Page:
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Helping iRobot Become a Tech Lifestyle Brand

Students in Northwestern's Engineering Design Innovation (EDI) program collaborated with the company known for its Roomba® vacuum cleaner to address new business opportunities.

 Helping iRobot Become a Tech Lifestyle Brand

Visitors to the iRobot website are greeted by a picture of a Roomba cleaning a living room floor on its own. The robot vacuum is the most famous product developed in the company's 30-plus year history, but as the website states, iRobot's technology isn't just about robots. It's also about people, and finding better ways to help people get more done. 

To aid that process, iRobot recently collaborated with students in Design Strategy, one of the core courses in Northwestern's Engineering Design Innovation (EDI) program. Students were tasked with examining how iRobot could become an even more thoughtful partner in people's homes, either through smart home connectivity or by addressing emerging needs in home health. 

“iRobot is perceived as a leader in home cleaning through robotic application, however, they are not necessarily viewed as a tech lifestyle brand that acts as a partner in the intelligent home or home-health arenas," said Professor Greg Holderfield. "A thoughtful strategy was needed to align the brand, capabilities and opportunity in a way that positioned iRobot with the ability to win in either space."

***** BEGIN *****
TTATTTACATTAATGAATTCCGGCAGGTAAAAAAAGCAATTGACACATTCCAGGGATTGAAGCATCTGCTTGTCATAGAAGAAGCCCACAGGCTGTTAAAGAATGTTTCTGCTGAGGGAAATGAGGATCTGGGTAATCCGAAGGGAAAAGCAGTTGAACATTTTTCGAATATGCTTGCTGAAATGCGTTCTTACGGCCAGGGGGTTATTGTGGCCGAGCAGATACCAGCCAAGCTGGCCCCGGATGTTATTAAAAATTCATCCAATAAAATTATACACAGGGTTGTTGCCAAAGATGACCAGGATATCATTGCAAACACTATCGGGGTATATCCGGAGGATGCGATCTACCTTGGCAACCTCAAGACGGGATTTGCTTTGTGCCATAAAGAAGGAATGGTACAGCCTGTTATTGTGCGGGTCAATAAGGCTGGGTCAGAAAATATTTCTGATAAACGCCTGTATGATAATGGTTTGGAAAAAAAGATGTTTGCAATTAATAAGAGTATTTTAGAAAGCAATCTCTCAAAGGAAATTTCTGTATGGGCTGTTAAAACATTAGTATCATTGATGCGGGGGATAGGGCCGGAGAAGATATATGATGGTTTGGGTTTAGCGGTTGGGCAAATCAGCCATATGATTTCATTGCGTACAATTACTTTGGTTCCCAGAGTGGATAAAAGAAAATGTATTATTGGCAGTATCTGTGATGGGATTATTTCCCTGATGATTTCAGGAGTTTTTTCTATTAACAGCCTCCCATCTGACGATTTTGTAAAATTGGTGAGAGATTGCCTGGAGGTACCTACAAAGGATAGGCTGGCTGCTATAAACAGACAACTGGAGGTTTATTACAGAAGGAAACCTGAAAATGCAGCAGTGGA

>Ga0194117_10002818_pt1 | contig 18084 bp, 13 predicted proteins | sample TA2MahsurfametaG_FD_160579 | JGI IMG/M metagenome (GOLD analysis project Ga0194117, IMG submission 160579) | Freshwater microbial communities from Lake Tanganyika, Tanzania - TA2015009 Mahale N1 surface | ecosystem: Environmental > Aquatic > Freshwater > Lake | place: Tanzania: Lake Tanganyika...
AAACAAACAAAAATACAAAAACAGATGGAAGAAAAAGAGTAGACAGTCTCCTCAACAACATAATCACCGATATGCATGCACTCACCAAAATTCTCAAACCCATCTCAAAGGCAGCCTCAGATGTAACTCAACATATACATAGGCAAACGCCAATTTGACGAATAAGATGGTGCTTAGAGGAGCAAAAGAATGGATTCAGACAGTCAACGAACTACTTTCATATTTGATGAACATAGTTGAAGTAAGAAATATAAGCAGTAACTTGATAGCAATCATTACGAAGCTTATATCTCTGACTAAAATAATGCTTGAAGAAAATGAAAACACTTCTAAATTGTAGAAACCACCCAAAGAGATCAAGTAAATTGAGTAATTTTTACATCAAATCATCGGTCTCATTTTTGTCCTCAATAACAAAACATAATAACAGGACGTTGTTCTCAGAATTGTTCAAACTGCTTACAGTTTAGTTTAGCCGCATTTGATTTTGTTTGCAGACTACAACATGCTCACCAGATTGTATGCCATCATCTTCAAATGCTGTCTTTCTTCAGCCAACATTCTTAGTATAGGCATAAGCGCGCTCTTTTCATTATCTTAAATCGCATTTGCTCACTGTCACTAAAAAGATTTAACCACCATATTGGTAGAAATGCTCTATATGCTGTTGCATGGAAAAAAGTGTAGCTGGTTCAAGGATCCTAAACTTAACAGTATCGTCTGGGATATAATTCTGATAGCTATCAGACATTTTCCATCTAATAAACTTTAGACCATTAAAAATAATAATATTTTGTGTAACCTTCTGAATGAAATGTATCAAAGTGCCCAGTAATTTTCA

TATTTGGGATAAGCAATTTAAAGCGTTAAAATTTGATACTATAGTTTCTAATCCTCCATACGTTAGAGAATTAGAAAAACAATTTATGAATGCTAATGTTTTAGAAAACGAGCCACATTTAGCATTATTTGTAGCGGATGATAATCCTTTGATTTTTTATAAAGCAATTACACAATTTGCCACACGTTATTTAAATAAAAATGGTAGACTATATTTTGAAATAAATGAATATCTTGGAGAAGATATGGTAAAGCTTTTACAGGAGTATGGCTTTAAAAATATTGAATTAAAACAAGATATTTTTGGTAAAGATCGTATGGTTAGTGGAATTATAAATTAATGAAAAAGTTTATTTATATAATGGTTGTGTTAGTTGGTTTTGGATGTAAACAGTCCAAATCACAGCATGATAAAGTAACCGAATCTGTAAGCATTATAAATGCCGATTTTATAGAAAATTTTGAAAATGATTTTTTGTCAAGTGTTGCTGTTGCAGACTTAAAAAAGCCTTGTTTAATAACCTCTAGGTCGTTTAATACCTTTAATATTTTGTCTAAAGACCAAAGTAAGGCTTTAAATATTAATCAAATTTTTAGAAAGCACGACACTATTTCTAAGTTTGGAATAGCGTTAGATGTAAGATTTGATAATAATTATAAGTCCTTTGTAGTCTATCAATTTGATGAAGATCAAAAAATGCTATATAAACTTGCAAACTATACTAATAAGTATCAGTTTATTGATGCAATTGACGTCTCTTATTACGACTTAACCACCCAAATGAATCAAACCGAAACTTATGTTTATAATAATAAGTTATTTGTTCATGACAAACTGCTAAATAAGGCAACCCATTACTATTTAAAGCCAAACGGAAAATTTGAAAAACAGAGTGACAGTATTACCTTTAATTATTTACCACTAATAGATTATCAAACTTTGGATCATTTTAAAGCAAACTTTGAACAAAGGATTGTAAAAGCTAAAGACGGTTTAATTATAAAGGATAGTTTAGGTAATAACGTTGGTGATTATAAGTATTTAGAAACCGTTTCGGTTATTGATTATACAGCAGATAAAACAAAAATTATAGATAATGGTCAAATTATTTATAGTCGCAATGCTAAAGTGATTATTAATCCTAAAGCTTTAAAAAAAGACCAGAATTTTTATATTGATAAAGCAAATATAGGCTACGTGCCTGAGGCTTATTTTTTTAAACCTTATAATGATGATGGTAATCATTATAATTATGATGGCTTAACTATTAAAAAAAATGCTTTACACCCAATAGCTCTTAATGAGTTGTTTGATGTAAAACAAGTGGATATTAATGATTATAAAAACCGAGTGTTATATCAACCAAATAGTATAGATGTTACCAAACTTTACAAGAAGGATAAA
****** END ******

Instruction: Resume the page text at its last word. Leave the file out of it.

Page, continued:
Students used a human-centered design approach — which constantly examines the end-user's experience when developing products — to investigate how design innovations could help showcase iRobot as a broader technology leader. Their final solutions included hardware, software, and service ideas.

To Holderfield, what students proposed was not as important as the journey they took to reach that outcome. 

"This design-strategy journey positioned students to be more engaged with the notion that to bring about impact, ideas must be connected to the business if they hope to see the light of day," he said. "What we think is a great idea may not be achievable by the organization or may not be aligned with the mission, values, objectives, and goals of the organization.

"Design strategy enables students to step up with tools, language and a mindset that positions them to create and deliver new value that is defensible and connects to the business."

Empowering students and enabling them to discover, frame, and build innovative concept systems that ultimately deliver on short- and long-term business goals is always Holderfield's priority. To do that, it's necessary for students to understand the importance of ethnography, consumer empathy, creative collaboration, brainstorming, prototyping, industrial design and design language, brand, and storytelling. 

"Getting out of your comfort zone is always a challenge for design innovators, and this cohort experienced that often as they focused on users who didn’t look like or act like them," Holderfield said. "I often preach that the innovation game is not for the faint of heart, and that in order to succeed you need to prepare and lean into being a lifelong learner of people, organizations, constraints, and motivations."

EDI students are equipped to do just that.

"EDI students have an incredible positive energy that can often be infectious," Holderfield said. "While they came into class curiously enthusiastic, and perhaps a bit naive, they left more confident and more empowered with tools and language that will serve them beyond graduate design school."

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